Scott Galloway is a marketing professor at the NYU Stern School of Business and the founder of business intelligence firm L2. Galloway stopped by Business Insider to talk about the biggest names in tech. In this clip, he talks about how a CEO’s image can help or hurt a company.
Scott Galloway: I think he (Snap CEO Evan Spiegel) is a visionary. I think he’s clearly a talented young man. I think there’s a general litmus test, though, for when a company is about to take a huge fall, and that is the CEO ends up on the cover of fashion magazines.
He was recently on “Italian Vogue. Whether it was Marissa Mayer in “Vogue Magazine” or David Karp, or Dennis Crowley in Gap and J Crew ads, it shows at the list of priorities are all f—– up and it’s a bad sign for shareholders.
I would argue the big four — Apple, Amazon, Facebook, and Google — the CEOs of those companies wrap themselves in a progressive blanket because progressives are generally seen as being nice but weak, whereas conservatives are generally perceived as being smart but mean. And if we had a smart but mean person running a company as powerful as these, regulators would step in. But because Tim Cook is seen as a very nice guy — first openly gay CEO of a Fortune 500 company — Facebook is very likable, hey everybody “Lean in.”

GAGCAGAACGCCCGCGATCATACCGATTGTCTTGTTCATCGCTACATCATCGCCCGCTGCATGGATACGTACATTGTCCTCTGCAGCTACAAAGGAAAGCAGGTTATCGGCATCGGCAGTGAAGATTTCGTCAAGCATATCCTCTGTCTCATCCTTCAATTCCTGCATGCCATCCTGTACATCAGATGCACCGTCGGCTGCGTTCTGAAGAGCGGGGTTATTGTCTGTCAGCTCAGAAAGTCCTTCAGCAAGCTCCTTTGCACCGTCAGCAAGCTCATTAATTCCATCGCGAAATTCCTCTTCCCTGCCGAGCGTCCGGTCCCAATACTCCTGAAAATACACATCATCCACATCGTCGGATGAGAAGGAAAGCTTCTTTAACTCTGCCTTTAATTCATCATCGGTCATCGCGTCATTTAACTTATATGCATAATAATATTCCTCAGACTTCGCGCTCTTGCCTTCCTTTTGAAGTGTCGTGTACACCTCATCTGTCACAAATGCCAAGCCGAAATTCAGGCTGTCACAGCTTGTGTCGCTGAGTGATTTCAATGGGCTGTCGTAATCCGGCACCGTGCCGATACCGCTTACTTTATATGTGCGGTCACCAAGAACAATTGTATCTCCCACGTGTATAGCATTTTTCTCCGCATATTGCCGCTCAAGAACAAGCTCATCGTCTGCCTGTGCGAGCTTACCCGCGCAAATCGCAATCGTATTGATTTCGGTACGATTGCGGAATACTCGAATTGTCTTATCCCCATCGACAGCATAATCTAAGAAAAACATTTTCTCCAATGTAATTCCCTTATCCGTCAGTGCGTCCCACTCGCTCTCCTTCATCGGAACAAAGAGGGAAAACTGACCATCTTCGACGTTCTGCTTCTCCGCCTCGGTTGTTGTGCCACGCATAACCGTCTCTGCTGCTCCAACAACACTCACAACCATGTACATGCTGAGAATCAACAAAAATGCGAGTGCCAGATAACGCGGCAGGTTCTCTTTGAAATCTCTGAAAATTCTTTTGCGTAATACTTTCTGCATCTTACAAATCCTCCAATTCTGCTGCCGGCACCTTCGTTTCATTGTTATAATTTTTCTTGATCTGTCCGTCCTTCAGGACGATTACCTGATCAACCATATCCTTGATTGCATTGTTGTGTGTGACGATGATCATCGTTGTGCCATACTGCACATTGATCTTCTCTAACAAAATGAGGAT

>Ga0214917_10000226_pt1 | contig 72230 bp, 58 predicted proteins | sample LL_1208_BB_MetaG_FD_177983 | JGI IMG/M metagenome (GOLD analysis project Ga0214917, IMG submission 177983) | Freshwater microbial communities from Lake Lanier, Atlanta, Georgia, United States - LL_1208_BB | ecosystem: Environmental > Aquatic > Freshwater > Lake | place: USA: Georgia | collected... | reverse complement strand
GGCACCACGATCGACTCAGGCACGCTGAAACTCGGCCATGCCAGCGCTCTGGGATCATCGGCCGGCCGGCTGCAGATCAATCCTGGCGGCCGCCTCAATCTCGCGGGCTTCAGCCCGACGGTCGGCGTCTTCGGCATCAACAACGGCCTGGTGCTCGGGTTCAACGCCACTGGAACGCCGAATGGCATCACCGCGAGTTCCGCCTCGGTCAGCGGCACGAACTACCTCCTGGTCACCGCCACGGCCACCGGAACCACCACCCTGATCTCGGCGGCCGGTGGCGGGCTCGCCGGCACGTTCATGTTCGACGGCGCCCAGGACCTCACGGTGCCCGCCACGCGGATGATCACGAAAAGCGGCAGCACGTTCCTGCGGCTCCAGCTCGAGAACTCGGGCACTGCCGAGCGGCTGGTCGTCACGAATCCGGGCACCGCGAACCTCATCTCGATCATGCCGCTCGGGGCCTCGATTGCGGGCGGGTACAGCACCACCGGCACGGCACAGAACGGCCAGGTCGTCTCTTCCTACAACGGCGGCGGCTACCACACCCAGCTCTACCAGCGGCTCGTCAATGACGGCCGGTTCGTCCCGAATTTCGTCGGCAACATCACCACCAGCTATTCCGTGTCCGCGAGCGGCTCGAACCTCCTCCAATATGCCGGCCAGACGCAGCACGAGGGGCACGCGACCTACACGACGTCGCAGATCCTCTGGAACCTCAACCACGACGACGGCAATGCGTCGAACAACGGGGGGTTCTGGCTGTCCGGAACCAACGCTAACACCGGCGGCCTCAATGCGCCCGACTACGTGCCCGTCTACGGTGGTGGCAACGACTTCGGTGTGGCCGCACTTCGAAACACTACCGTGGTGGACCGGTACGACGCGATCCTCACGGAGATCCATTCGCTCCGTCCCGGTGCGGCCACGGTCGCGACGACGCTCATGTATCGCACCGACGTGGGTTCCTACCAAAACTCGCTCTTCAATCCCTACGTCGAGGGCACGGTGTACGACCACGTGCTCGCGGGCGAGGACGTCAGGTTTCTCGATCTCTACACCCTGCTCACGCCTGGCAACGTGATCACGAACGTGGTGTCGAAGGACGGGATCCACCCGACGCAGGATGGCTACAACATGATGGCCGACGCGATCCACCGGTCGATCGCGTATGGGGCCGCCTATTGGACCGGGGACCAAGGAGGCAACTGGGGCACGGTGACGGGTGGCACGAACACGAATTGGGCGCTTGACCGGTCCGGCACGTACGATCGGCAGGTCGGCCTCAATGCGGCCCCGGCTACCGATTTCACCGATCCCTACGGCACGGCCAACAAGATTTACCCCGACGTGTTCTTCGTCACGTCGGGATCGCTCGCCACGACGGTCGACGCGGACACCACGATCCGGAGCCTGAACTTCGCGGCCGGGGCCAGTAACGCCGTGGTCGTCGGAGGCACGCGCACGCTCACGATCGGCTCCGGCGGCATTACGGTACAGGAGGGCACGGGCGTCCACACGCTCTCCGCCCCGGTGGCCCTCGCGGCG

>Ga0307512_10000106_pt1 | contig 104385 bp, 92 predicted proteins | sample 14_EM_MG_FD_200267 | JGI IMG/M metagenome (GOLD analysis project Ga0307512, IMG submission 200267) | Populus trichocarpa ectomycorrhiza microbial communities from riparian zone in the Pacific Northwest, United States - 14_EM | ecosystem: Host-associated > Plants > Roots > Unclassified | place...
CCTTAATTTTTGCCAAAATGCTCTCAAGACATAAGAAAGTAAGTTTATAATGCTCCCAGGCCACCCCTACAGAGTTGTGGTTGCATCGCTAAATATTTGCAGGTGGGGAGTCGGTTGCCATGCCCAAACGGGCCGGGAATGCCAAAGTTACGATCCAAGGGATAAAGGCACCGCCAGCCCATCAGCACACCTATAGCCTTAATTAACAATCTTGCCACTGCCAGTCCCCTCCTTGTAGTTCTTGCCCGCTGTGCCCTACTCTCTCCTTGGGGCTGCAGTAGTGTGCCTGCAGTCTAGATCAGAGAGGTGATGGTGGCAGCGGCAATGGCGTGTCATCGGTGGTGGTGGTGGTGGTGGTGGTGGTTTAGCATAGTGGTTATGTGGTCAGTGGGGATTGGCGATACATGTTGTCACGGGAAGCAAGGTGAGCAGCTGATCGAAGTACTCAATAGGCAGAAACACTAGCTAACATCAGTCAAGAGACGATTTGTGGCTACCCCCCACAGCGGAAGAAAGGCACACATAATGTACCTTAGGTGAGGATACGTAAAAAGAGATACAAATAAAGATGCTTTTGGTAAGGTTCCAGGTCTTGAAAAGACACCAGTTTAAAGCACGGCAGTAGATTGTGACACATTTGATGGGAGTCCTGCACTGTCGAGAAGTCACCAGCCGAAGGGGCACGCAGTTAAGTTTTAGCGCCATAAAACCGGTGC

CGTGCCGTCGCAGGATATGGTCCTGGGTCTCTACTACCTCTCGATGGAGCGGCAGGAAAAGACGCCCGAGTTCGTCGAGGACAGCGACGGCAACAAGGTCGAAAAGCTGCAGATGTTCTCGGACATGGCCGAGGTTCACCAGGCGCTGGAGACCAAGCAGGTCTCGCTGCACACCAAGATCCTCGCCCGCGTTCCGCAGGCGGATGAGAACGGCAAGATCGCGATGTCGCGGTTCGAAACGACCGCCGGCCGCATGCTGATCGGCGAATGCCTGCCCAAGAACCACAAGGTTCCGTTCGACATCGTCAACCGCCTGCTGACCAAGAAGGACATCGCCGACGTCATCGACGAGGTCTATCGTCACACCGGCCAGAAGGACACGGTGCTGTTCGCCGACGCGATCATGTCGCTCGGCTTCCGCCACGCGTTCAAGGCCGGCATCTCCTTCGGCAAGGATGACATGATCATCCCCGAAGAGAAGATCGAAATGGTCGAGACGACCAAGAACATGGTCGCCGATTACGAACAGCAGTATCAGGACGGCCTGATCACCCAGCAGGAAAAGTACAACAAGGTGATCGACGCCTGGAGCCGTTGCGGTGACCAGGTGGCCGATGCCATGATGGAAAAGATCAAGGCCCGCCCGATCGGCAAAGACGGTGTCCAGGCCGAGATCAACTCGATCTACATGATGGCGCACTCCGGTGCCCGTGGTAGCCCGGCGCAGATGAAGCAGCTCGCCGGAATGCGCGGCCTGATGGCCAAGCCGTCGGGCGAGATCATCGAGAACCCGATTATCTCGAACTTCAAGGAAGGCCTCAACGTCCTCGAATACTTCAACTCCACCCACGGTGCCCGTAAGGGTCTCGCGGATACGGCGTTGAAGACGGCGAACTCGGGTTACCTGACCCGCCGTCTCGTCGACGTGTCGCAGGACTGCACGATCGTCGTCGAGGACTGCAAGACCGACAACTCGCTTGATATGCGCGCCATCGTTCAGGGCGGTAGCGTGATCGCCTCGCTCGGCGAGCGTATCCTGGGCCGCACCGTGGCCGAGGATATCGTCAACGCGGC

They wrap themselves in this very progressive, non-threatening blanket. And as a result, they are able to disguise what are kind of the spawn of Darwin and Darth Vader, in terms of their business practices, and wrap themselves in a rainbow or very pink or very progressive blanket that, in my opinion, kind of staves off or creates a head fake or an illusion for regulators. Microsoft was not nearly as likable. The folks running that firm weren’t nearly as likable, and regulators stepped in.